Behind the Screen – The Basics of Creating a Custom Adventure
Behind the Screen is an article series designed to give information to the Dungeon Masters/Game Master. So they can make an informed decision on what campaign they want to play next.
Today, I will be going over how to create a basic adventure. I will try to keep it a bit generic so that it can be applied to all game systems. After playing a while as a character, you see how the referee brings the adventure alive and you wonder if you can do that yourself or maybe you saw, read, or talked about something that seemed like fun to send your characters through. Either way, you want to create this adventure and this is some guidelines to help you.
For the examples in this article I will be using 5th Editon Dungeons and Dragons, but please modify where you see fit.
It all starts with something that interests us, whether it was a book we read or something we saw that was cool. We decide that we want to run our players through it. So we start with the idea then we gather our books up and our computers and start researching on how to make it happen
Example: Adventurers decided to stay at a tavern only to find that the local goblin population needs a new King and the way they decide this is that the first goblin to reach the roof of the tavern is the new King.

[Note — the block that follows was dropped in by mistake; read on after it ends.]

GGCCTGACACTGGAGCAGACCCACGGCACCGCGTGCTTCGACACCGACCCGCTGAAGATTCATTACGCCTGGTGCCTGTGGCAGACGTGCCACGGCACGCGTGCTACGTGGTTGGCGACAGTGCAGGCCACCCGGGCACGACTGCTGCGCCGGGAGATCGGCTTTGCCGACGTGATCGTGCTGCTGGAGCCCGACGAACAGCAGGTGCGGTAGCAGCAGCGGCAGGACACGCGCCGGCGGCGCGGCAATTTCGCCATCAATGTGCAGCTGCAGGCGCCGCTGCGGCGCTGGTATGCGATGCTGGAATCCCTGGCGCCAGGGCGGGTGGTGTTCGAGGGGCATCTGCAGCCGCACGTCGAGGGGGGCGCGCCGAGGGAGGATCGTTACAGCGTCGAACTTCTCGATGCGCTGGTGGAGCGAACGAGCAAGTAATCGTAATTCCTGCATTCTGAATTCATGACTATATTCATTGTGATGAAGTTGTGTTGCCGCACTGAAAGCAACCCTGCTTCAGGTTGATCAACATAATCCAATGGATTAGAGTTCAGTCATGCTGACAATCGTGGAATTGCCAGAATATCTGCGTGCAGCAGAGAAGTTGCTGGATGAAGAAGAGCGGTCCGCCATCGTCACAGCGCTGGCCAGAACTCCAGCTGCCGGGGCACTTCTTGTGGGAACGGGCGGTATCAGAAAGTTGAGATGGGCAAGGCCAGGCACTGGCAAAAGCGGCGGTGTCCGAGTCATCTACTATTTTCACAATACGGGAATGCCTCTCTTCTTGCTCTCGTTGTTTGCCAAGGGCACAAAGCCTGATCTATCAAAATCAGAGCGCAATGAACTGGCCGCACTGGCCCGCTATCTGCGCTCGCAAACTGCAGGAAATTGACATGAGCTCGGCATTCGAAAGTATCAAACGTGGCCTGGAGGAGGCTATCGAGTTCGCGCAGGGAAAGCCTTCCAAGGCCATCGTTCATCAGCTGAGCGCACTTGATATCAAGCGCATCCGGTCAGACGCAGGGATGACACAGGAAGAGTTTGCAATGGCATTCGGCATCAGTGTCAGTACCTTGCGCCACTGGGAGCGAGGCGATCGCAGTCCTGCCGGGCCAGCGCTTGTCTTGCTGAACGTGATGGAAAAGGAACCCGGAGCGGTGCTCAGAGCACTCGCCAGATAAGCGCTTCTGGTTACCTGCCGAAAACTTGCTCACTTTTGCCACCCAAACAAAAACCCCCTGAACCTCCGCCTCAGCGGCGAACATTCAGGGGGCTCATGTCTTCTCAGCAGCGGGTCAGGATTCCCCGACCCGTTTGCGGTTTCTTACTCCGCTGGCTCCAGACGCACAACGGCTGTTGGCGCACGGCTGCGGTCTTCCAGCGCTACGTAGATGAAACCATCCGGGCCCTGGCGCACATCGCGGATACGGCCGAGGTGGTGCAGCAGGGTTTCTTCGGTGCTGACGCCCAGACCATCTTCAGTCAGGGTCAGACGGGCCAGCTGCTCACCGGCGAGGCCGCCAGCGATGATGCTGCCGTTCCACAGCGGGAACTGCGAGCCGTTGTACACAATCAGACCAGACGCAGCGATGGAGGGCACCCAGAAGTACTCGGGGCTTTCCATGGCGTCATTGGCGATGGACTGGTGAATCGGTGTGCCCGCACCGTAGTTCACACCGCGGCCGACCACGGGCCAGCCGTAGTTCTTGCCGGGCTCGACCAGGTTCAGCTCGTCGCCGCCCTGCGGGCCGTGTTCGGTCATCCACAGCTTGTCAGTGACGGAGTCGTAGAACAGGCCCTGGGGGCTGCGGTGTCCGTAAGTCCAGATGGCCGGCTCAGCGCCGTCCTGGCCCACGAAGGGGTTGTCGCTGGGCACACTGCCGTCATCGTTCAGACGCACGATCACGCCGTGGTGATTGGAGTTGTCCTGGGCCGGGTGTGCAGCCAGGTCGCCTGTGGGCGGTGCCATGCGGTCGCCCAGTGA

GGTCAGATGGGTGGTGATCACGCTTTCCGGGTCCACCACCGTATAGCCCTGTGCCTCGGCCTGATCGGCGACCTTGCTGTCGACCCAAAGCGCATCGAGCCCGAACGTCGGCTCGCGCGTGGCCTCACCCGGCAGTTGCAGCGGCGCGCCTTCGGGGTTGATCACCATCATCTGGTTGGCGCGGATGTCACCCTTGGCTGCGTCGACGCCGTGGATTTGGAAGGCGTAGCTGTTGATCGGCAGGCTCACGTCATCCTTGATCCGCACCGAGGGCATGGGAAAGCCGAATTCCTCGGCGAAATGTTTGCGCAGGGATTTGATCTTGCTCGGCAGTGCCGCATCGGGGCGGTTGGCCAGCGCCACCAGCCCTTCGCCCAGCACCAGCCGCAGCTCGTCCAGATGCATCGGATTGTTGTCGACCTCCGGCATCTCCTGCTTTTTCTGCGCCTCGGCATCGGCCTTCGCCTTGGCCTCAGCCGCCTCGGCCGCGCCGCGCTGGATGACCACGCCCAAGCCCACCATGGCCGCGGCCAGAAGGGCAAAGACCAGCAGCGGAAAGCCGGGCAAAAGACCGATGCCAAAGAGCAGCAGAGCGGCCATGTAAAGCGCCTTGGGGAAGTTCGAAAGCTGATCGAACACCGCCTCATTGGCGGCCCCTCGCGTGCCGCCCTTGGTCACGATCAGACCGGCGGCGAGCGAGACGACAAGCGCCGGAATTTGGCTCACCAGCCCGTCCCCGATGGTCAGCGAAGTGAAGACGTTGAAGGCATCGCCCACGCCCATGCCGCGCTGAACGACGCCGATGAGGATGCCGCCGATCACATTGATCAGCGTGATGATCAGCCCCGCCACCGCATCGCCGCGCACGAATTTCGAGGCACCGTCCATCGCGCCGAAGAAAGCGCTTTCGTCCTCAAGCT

The first thing we do is a research because we need to know what it is going take to create this new adventure for our players. I search and see if there is existing content to support my idea. Since my example is basic, I can find the stats for the Goblins in the Monster Manual, and I can do some research based on other modules for tavern sizes and how they access the roof.
In other cases, I might spend a couple of hours seeing if there are any homebrew solutions for my idea or created modules or books related to it, then I would either bookmark the site or purchase the materials needed to create it. If there are no materials, then I start preparing the books and tools I need to create the monsters or scenario from scratch.
After spitballing a bit and doing the research, we can decide if the idea is doable. In the example’s case: Yes. Since it is doable I start gathering the materials I need.
For the example adventure, I know I am going to need the Player’s Handbook, Dungeon Master’s Guide, and Player’s Handbook.